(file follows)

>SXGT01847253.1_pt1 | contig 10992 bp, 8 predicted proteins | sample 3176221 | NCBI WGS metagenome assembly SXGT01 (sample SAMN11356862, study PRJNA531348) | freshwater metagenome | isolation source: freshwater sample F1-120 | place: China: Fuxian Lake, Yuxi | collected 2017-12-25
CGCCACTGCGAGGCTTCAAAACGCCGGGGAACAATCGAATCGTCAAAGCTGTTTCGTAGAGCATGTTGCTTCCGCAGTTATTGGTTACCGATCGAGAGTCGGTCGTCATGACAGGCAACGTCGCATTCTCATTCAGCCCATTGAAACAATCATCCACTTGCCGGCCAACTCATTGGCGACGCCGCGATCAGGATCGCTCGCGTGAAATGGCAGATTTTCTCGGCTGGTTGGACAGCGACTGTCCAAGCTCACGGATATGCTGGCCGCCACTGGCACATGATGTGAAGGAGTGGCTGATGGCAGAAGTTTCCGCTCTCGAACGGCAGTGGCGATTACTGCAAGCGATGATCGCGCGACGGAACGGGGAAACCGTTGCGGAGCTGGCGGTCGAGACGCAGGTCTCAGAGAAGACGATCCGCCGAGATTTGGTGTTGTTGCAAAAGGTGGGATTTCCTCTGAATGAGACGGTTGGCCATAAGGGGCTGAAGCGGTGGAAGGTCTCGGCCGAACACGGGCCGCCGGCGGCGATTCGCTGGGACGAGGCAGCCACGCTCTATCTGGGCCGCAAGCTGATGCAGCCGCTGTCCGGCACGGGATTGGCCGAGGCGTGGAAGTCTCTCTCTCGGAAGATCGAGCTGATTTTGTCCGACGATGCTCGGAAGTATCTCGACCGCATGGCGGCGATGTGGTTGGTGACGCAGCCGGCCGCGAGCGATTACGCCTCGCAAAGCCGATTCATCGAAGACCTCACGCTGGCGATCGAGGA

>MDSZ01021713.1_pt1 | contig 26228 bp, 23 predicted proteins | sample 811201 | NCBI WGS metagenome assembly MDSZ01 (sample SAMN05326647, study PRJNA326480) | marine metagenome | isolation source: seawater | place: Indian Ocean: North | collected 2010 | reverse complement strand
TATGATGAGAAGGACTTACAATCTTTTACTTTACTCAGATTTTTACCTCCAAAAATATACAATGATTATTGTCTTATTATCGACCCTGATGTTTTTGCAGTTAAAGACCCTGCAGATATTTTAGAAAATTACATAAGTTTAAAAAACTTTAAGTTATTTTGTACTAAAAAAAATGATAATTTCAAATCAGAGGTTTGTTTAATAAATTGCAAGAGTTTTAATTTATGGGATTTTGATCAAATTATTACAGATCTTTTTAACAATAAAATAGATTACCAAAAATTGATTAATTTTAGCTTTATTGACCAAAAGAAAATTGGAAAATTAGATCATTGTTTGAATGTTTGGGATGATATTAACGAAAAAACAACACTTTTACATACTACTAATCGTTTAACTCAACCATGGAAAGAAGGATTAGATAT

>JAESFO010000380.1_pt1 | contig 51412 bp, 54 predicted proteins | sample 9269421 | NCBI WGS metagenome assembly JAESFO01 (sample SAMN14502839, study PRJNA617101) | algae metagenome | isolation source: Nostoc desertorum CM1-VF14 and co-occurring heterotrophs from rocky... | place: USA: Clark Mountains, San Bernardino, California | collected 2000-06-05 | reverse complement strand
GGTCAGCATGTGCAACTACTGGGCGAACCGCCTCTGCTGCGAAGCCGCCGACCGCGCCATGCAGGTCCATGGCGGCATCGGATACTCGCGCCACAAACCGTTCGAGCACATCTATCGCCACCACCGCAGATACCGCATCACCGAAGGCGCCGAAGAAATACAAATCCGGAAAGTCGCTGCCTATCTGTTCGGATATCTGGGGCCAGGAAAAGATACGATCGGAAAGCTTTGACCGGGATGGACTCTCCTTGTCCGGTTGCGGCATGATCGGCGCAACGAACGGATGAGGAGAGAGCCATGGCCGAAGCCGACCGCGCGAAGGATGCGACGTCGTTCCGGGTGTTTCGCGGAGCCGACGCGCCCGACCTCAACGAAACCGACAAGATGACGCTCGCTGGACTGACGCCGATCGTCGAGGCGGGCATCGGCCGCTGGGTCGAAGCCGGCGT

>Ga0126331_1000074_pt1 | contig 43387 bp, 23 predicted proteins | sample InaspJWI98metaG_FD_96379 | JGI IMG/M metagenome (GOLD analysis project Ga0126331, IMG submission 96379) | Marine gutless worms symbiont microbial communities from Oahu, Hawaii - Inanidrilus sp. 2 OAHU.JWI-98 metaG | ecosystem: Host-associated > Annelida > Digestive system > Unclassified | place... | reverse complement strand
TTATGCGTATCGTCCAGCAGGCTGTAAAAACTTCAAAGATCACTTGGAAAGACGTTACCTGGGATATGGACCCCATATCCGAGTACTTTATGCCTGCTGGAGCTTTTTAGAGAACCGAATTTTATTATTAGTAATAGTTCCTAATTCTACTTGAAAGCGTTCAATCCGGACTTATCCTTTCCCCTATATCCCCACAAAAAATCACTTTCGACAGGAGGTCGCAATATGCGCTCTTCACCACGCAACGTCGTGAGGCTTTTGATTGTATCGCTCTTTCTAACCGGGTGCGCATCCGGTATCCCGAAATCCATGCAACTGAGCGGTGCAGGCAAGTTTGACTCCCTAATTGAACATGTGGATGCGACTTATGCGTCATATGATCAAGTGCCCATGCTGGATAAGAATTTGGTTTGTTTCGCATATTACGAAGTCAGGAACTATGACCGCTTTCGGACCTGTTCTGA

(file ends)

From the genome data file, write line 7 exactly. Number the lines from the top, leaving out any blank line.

>Ga0126331_1000074_pt1 | contig 43387 bp, 23 predicted proteins | sample InaspJWI98metaG_FD_96379 | JGI IMG/M metagenome (GOLD analysis project Ga0126331, IMG submission 96379) | Marine gutless worms symbiont microbial communities from Oahu, Hawaii - Inanidrilus sp. 2 OAHU.JWI-98 metaG | ecosystem: Host-associated > Annelida > Digestive system > Unclassified | place... | reverse complement strand